A. The Bible as Guide in Life and Liturgy (Feast Day Readings)

Vigil Mass

First Reading (1 Chronicles 15:3-4,15-16; 16:1-2). They brought the ark of God and set it inside the tent which David had pitched for it. This reading is about the Ark of the Covenant. (also called the Ark of God). It was a small portable box or chest. On top of the ark was a gold plate, the Hebrew word for which is generally rendered in English as “mercy seat”. On top of the ark there were two cherubim figures. This was regarded as the place where God met Israel and revealed his commandments, and the Lord was spoken of as “enthroned upon the cherubim”. After being housed in various places, David finally brought it up to a new sanctuary in Jerusalem, to its final resting place as narrated in today’s reading.

             One of the many titles given to Our Lady is “Ark of the Covenant”, which make this reading apposite for the feast of the Assumption, the Blessed Virgin’s final resting place in heaven.

Responsorial Psalm (Psalm 131[132]). Go up, Lord, to the place of your rest, y ou and the ark of your strength.

Second Reading (1 Corinthians 15:54-57). He gave us victory through our Lord Christ. In the lengthy chapter 15 of this letter of Paul the apostles is addressing the question of the resurrection of Christ, followed by consideration of the resurrection of the dead, and finally that of the resurrection of the body. The risen body will be of another order to that of this life. It will be imperishable and spell the ultimate victory of Christ. Flesh and blood cannot inherit the kingdom of God.

             This reading on the imperishable resurrection body, awaited by all believers, but enjoyed already by Jesus’ mother at her bodily Assumption makes this a suitable reading for this feast.

Gospel (Luke 11:27-28). Happy the womb that bore you! The spontaneous remark of the dignity of Jesus’ mother and Jesus’ reply are most apt for this Mass. Mary is worthy of honour as Jesus’ physical mother, and also as the model disciple of Jesus who heard God’s word and kept it (“Let it be with me according to your word”).

Mass during the day

First Reading (Apocalypse 11:19; 12:1-6,10). A woman adorned with the sun standing on the moon. In recent centuries the woman in this passage has been understood as Mary, the mother of the Messiah, and this understanding has influenced religious representations of the text, in statues and paintings. This understanding of the original sense of the text does not do justice to a reading of it. And in eighth-century Irish commentaries on the text the woman clothed with the sun is understood as the Church. For an appreciation of the original meaning of the text it is best place it with the background of the book of the Apocalypse as a whole. In this text as elsewhere, John is drawing on a wealth of traditional imagery, biblical, Jewish and non-Jewish.

             As immediate background to this text John has a vision of God’s Temple in heaven opened and the Ark of the Covenant visible within it, indicating the heavenly presence of God being made visible to the visionary John for revelation on earth. The great sign that appeared in heaven to be made known is represented by a woman adorned with the sun. The woman is probably the heavenly Israel, the people of God, about to give birth to the Messiah. The crown of twelve stars on her head may signify the twelve tribes of Israel. She was pregnant and in labour, with the eschatological woes which in biblical and Jewish tradition would precede the advent of the Messiah.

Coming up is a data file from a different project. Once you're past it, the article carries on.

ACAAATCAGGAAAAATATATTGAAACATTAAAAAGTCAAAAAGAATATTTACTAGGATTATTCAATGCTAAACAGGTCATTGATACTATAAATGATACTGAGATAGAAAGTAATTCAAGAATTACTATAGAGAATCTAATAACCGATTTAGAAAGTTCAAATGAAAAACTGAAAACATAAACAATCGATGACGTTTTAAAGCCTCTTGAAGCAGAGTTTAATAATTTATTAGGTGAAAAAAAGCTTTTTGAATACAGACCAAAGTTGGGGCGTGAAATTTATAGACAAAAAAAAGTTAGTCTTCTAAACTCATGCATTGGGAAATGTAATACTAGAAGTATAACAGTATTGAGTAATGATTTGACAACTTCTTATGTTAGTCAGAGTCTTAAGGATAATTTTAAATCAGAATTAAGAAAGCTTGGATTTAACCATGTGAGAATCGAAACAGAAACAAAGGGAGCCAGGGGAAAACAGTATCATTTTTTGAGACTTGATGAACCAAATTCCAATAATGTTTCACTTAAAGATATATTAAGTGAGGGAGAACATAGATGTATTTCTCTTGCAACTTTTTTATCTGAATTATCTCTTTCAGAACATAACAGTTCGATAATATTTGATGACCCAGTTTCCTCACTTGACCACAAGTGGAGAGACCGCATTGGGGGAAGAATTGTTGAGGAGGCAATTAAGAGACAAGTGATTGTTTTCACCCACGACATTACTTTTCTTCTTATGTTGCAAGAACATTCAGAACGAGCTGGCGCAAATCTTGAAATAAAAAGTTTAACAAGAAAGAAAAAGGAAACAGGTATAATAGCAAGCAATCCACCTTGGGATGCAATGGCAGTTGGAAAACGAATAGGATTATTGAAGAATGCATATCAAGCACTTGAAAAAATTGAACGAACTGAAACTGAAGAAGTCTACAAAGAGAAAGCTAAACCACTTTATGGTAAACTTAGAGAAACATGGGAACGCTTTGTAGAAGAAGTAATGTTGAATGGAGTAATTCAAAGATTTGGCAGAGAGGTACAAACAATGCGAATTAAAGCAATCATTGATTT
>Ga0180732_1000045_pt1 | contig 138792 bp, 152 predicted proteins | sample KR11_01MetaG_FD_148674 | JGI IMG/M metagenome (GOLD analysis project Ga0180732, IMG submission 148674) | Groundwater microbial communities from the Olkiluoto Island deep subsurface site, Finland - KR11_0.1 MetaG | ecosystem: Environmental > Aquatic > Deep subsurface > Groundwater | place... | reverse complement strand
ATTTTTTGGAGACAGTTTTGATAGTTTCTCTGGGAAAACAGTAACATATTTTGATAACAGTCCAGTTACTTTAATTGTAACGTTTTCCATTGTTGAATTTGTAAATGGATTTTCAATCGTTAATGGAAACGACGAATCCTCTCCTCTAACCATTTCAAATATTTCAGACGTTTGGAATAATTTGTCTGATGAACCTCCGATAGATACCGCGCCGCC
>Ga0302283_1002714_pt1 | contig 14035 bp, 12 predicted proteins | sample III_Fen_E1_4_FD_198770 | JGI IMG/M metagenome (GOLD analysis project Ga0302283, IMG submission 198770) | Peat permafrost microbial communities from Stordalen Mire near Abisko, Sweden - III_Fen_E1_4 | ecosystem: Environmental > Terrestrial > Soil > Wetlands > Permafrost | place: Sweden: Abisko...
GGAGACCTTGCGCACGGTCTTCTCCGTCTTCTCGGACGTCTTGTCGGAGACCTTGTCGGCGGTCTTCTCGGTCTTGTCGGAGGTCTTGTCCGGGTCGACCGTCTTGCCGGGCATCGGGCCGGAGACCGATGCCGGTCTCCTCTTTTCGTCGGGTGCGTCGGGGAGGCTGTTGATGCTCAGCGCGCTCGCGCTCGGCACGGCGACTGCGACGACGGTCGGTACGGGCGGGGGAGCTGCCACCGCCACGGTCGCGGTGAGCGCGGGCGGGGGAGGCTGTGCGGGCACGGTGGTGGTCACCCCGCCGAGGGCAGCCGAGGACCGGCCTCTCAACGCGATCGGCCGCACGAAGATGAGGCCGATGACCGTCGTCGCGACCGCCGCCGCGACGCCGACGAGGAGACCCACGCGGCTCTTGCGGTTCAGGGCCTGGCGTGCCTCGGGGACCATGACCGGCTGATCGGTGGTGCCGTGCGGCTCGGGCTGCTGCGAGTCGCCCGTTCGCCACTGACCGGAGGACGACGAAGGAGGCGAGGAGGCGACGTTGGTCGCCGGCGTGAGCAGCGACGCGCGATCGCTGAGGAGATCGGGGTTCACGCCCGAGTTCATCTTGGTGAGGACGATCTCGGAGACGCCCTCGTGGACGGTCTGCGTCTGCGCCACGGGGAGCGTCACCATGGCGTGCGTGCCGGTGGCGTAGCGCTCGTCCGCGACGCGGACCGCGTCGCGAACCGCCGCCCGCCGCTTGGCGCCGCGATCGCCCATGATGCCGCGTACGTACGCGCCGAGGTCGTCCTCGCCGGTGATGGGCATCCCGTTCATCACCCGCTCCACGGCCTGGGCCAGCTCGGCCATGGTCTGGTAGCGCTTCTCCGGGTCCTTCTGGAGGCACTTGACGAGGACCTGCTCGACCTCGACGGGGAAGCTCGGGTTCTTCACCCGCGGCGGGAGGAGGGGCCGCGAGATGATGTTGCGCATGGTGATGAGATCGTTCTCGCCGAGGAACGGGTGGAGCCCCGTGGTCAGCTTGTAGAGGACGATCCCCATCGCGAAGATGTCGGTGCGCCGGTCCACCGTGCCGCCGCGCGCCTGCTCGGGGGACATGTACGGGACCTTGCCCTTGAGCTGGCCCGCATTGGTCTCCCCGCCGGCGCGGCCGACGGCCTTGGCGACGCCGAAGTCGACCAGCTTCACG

The second sign that appeared to John in the heaven was the very opposite to this: a huge red dragon which had seven heads and ten horns. For the image of this dragon John could draw on biblical and extra-biblical tradition Babylonian tradition, specifically the dragon called Leviathan of primordial chaos, resisting God’s plan of creation, and in Babylonian tradition said to have seven-heads. It is thus described in Isaiah 27:1: “On that day the Lord with his cruel and great and strong hand will punish Leviathan, the strong fleeing serpent, Leviathan the twisting serpent, and he will kill the dragon that is in the sea”. The ten horns may derive from Daniel 7:7 (for the fourth terrifying beast from the sea, Antiochus). But whatever about the background to his image of the dragon, John leaves us in no doubt about what dragon he has in mind here, as he says in 12:9: “The great dragon, that ancient serpent who is called the devil and Satan, the deceiver of the whole world”. He is the serpent of Genesis 3, who deceived the first woman Eve, and God’s word to him on that occasion are still being played out: “I will put enmity between you and the woman, your seed and her seed”. The dragon was prepared to destroy, t o devour, the child to be born of the woman, a son to rule as the Messiah. But the new-born son was taken up to heaven and the woman escaped to a safe place prepared for her by God in the desert. It is apocalyptic language, far removed from the birth scene of Jesus in the Gospel of Luke. The ongoing battle between the serpent and the woman, and the seed of both, promised in Genesis 3:15 is seen as being played out when the fullness of time had come. In a biblical text omitted in this reading the woman is brought to the desert so that she can be nourished there for one thousand two hundred and sixty days, that is three and a half years, a symbolic number of a period of persecution, the number may represent symbolically the persecution of the Church, of the woman, by the dragon on earth until he is overthrown. The text omitted from the reading also speaks of a war in heaven against the dragon by Michael, and his angels, and the defeat of the dragon who is cast out of heaven, leading to the triumphal shout at the end of this reading on the victory of God and the authority of Christ.